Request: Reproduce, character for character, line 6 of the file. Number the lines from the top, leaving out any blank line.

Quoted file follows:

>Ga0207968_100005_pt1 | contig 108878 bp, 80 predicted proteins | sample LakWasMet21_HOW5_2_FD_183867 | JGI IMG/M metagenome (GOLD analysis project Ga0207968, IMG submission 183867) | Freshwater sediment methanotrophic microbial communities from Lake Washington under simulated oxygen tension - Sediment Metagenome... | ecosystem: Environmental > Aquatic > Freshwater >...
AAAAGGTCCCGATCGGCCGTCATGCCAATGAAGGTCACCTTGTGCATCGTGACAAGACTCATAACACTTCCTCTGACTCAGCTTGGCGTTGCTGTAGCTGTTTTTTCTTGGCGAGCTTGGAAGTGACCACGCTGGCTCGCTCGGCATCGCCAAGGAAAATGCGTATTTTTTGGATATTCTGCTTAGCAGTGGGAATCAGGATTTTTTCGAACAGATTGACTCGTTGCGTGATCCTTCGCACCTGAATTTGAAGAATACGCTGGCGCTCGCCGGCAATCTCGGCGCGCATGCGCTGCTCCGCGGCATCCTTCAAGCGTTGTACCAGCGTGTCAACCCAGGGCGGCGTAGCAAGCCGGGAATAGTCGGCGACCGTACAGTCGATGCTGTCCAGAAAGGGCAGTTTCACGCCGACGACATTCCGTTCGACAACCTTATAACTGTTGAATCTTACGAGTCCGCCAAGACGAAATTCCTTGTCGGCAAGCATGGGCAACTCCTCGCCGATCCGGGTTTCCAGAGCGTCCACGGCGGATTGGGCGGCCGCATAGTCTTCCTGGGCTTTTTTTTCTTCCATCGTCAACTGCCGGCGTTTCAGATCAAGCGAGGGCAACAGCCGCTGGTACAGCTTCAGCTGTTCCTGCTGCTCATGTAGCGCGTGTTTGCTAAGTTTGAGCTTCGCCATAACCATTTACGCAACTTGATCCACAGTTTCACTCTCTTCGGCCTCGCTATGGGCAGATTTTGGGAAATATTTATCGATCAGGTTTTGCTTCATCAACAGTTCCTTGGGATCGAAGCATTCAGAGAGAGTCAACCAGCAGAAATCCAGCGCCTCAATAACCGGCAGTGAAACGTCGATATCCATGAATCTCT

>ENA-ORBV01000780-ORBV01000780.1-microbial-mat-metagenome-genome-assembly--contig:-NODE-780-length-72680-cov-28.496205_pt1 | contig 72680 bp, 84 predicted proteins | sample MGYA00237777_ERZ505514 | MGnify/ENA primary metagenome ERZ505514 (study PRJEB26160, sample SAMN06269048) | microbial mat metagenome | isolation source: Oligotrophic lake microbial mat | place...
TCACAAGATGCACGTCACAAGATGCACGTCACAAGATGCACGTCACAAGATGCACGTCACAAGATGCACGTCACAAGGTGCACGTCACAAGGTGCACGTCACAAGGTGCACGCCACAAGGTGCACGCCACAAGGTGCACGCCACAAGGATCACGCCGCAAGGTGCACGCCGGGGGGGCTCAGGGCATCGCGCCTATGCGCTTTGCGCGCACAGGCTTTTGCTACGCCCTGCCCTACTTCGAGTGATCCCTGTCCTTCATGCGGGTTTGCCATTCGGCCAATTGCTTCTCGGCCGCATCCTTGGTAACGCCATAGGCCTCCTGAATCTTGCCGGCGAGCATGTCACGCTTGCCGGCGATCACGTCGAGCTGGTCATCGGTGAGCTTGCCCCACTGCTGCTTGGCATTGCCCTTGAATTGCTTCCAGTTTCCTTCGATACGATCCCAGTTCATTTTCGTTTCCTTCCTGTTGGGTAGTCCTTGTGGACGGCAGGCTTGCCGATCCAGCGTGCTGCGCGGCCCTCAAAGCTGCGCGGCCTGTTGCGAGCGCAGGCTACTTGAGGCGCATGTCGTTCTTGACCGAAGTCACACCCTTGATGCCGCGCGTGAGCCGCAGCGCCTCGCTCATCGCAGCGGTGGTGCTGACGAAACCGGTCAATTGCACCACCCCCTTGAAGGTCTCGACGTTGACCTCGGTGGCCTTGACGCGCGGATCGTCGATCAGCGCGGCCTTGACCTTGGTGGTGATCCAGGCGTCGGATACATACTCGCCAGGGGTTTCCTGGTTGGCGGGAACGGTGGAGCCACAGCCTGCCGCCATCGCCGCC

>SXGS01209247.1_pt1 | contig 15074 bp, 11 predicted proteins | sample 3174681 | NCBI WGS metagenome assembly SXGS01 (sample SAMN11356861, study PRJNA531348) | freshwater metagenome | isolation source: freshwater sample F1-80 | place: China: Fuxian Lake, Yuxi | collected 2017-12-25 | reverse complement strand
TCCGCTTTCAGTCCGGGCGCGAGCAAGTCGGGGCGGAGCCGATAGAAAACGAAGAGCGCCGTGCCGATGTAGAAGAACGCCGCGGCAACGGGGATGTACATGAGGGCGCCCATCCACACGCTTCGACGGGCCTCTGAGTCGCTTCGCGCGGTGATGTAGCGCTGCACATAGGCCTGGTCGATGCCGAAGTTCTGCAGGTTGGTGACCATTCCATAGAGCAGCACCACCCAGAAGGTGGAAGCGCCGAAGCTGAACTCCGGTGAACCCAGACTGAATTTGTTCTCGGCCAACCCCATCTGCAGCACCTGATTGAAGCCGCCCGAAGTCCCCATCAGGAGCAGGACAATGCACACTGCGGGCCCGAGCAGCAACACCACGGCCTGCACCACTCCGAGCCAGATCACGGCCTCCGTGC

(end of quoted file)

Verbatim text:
TCCGCTTTCAGTCCGGGCGCGAGCAAGTCGGGGCGGAGCCGATAGAAAACGAAGAGCGCCGTGCCGATGTAGAAGAACGCCGCGGCAACGGGGATGTACATGAGGGCGCCCATCCACACGCTTCGACGGGCCTCTGAGTCGCTTCGCGCGGTGATGTAGCGCTGCACATAGGCCTGGTCGATGCCGAAGTTCTGCAGGTTGGTGACCATTCCATAGAGCAGCACCACCCAGAAGGTGGAAGCGCCGAAGCTGAACTCCGGTGAACCCAGACTGAATTTGTTCTCGGCCAACCCCATCTGCAGCACCTGATTGAAGCCGCCCGAAGTCCCCATCAGGAGCAGGACAATGCACACTGCGGGCCCGAGCAGCAACACCACGGCCTGCACCACTCCGAGCCAGATCACGGCCTCCGTGC